Pentagon estimates fail to account for aircraft age. Aircraft have a life-cycle, just like people do. When they are young, they need a lot of support. As they mature, they become more efficient. But when they grow old, the planes once again become expensive to sustain. CAPE ignores all this in calculating sustainment costs, comparing F-35s that have been operational for only two or three years with Cold War fighters that have been flying for decades. By failing to correct for the very different maturities of new and legacy fighters, it provides a misleading picture of what planes will actually cost to operate in the future. F-35 will cost less to operate as it matures—a fact already apparent in the most recent production lots—while legacy planes will become more expensive as they age out.
Pentagon estimates fail to capture hidden costs of older planes. F-35 was designed as a highly integrated system with on-board information systems that could track and predict sustainment needs. Older fighters are too primitive to provide such data. So, whereas the F-35’s sustainment system captures all the costs of keeping the plane airworthy and ready, there is no easy way of capturing all the support costs for older fighters. Items like targeting pods and defensive sensors that have sizable logistical “tails” over the lifetime of a fighter are included in the estimate of F-35 sustainment costs, but largely excluded from estimates for legacy planes. The Air Force tried a while back to consolidate all the systems needed to track sustainment costs on legacy fighters but eventually gave up—it was too complicated.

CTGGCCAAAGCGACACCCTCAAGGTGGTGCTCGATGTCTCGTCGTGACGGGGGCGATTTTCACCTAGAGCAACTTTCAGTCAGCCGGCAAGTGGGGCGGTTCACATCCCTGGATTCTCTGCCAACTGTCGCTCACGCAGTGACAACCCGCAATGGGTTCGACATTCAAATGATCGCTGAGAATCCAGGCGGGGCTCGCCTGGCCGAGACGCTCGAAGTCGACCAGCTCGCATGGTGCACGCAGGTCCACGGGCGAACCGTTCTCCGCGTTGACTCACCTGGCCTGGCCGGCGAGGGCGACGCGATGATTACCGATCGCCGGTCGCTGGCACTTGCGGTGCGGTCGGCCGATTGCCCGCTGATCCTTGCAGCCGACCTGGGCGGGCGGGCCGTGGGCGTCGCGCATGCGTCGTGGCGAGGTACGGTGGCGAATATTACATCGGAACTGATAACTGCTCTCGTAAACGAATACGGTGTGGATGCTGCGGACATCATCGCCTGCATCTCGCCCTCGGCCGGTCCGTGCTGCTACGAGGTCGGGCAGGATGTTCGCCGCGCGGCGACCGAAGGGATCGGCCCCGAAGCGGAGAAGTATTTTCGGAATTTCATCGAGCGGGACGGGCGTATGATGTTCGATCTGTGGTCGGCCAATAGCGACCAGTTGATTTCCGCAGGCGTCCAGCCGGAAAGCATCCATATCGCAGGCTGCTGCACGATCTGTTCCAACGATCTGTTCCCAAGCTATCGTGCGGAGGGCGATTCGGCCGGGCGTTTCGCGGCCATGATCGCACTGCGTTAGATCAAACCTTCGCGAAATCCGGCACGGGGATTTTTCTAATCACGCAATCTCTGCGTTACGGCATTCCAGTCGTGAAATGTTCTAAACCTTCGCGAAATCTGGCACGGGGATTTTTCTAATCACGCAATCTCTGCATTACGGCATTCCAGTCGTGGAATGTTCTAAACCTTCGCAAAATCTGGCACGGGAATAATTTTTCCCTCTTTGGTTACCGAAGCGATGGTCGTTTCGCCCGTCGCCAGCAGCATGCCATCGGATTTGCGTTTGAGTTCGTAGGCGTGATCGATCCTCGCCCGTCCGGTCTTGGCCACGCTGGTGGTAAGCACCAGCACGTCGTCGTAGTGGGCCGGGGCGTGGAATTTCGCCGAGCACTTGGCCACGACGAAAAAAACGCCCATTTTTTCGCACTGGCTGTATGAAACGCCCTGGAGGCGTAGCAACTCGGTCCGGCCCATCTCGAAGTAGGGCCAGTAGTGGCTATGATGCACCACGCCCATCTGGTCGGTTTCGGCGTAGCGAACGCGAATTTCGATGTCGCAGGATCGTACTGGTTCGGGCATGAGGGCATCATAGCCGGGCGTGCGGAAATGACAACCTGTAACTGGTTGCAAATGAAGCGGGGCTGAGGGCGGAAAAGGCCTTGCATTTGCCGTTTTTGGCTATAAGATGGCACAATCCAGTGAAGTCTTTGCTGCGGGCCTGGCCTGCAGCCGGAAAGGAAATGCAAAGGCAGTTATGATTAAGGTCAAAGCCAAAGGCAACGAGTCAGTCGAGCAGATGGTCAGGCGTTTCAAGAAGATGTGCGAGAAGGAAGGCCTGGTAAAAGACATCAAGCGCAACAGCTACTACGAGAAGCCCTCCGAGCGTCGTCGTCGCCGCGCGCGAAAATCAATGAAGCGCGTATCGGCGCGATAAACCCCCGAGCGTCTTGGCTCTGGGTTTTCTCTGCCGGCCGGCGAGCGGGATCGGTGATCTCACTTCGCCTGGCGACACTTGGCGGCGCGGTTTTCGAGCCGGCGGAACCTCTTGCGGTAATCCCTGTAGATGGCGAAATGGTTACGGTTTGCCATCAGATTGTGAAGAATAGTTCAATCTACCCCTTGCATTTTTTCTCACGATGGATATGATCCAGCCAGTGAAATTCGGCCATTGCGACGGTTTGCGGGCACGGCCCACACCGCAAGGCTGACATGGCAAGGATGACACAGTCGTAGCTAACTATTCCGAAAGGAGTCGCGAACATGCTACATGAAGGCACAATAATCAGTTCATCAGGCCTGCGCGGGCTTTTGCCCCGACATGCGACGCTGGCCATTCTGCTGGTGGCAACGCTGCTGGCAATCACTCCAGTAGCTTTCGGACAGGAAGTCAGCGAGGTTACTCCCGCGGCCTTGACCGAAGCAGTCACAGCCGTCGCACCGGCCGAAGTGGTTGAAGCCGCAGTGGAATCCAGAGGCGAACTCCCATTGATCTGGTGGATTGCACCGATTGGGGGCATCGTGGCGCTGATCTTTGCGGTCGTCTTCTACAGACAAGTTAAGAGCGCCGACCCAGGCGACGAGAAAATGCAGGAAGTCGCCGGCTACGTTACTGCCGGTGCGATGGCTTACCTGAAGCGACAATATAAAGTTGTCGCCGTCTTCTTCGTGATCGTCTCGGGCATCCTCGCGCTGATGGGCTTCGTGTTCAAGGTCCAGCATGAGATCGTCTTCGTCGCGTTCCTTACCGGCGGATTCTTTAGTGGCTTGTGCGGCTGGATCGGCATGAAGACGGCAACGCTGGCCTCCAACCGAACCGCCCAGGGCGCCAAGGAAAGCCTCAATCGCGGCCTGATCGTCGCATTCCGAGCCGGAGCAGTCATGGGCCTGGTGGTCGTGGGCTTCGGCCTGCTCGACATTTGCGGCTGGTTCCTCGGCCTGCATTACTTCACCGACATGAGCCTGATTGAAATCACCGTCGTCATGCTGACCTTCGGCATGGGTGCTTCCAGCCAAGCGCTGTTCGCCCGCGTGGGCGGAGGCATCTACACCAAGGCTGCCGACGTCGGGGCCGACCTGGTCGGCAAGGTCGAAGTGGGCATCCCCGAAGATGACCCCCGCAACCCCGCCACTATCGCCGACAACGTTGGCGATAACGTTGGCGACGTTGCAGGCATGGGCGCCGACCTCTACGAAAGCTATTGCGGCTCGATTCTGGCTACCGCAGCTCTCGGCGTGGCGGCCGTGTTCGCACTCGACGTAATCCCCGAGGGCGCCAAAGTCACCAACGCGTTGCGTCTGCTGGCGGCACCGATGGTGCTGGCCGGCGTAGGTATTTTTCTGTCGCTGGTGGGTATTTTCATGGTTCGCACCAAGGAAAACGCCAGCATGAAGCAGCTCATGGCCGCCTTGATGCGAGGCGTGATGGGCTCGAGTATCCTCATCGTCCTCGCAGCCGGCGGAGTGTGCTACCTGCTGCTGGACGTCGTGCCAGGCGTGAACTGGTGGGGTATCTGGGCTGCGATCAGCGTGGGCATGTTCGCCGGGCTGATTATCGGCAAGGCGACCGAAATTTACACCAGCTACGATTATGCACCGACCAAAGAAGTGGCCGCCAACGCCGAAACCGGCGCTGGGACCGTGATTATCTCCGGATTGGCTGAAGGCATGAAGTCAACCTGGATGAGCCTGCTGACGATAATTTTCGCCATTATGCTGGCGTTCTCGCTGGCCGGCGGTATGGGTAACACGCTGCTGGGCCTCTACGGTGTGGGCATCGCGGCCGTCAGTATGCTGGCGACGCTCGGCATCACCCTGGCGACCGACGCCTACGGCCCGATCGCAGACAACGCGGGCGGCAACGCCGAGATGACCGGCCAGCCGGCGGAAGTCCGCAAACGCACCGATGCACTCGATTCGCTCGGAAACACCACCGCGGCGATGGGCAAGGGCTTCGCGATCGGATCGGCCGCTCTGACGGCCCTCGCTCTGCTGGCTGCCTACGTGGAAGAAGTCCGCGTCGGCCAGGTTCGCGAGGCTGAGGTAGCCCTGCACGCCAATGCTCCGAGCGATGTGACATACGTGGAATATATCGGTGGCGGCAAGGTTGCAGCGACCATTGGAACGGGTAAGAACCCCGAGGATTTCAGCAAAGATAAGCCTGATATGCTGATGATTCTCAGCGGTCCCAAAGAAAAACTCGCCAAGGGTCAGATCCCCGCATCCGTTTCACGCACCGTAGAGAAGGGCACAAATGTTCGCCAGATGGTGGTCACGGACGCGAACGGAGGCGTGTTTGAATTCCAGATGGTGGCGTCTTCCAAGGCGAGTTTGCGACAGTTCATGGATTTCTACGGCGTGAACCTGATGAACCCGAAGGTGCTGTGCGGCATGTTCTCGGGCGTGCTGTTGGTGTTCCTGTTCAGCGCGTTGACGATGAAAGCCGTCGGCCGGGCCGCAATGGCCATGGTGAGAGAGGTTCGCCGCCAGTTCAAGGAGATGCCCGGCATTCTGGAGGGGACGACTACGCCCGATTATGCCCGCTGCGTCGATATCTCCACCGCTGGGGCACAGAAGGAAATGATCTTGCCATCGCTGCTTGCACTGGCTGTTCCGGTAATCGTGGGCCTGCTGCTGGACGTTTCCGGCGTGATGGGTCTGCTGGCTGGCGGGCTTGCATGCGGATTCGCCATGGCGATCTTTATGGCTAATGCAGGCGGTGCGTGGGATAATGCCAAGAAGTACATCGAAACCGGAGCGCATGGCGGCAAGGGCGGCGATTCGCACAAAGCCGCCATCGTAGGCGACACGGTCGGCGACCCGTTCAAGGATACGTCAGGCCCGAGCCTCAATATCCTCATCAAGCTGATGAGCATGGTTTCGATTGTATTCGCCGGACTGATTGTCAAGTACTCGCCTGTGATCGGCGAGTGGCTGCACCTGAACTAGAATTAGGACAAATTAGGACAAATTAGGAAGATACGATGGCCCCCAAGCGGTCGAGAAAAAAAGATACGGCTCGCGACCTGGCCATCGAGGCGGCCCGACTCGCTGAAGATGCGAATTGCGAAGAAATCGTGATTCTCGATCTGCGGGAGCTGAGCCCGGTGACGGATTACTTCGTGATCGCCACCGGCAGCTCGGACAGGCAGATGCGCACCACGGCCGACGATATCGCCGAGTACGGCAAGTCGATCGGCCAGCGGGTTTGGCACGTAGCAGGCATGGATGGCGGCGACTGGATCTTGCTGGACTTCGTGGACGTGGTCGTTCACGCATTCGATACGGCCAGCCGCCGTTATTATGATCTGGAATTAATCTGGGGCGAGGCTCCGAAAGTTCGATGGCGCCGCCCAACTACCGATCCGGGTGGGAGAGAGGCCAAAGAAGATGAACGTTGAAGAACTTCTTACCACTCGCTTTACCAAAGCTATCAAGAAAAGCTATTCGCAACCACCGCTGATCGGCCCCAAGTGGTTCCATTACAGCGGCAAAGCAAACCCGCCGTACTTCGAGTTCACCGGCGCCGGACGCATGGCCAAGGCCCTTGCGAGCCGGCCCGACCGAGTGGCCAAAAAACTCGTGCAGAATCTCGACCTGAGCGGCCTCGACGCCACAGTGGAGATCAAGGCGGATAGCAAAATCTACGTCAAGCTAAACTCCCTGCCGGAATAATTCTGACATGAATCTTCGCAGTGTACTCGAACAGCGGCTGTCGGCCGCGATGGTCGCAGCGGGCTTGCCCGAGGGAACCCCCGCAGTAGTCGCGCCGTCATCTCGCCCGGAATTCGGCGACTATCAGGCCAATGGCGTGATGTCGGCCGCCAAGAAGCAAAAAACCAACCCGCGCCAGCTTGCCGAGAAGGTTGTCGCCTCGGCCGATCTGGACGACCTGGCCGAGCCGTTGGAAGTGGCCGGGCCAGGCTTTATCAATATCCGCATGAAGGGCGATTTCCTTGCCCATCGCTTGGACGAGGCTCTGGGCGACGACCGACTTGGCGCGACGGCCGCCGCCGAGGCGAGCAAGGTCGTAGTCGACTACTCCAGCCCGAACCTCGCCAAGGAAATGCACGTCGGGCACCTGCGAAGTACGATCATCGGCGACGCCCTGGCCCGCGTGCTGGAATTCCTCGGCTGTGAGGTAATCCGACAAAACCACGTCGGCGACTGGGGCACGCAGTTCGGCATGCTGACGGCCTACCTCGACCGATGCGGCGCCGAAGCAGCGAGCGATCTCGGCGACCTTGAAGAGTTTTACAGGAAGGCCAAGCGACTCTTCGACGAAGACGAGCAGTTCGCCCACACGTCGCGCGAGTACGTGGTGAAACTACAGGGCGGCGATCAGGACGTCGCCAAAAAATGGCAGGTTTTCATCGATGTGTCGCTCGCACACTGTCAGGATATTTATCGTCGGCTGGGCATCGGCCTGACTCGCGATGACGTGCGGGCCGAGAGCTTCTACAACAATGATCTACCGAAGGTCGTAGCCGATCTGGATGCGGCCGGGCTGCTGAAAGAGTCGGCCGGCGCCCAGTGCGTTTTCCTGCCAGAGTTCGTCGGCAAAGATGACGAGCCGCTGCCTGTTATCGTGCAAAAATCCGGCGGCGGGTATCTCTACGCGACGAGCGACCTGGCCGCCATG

Pentagon estimates fail to capture savings from new technology. One of the drawbacks of relying heavily on past experience to project future support costs is that it minimizes the savings afforded by new technology. The information system that tracks logistical needs on the F-35 is far superior to anything on legacy fighters, and Lockheed Martin is rearchitecting the system to incorporate further advances since the program began. As new technology is leveraged to enhance F-35 readiness and aircraft operating concepts are refined, there will be huge gains in efficiency. That’s what always happens as new aircraft move down the learning curve, but F-35 will see more marked improvement than past fighters because digital technologies will be applied to every facet of the sustainment challenge.
That doesn’t mean there isn’t room for improvement on F-35. Spare parts need to be stocked better, maintenance skills need to be honed, and subcontractors need to be incentivized to perform at the top of their game. Both Lockheed Martin and Pratt & Whitney have launched initiatives to greatly reduce sustainment costs as the F-35 matures. Older fighters, though, are what they are; the opportunities for savings on labor, material and overhead are limited. It’s a complicated business, so we shouldn’t be surprised that some policymakers don’t understand the intrinsic cost-effectiveness of the F-35 fighter.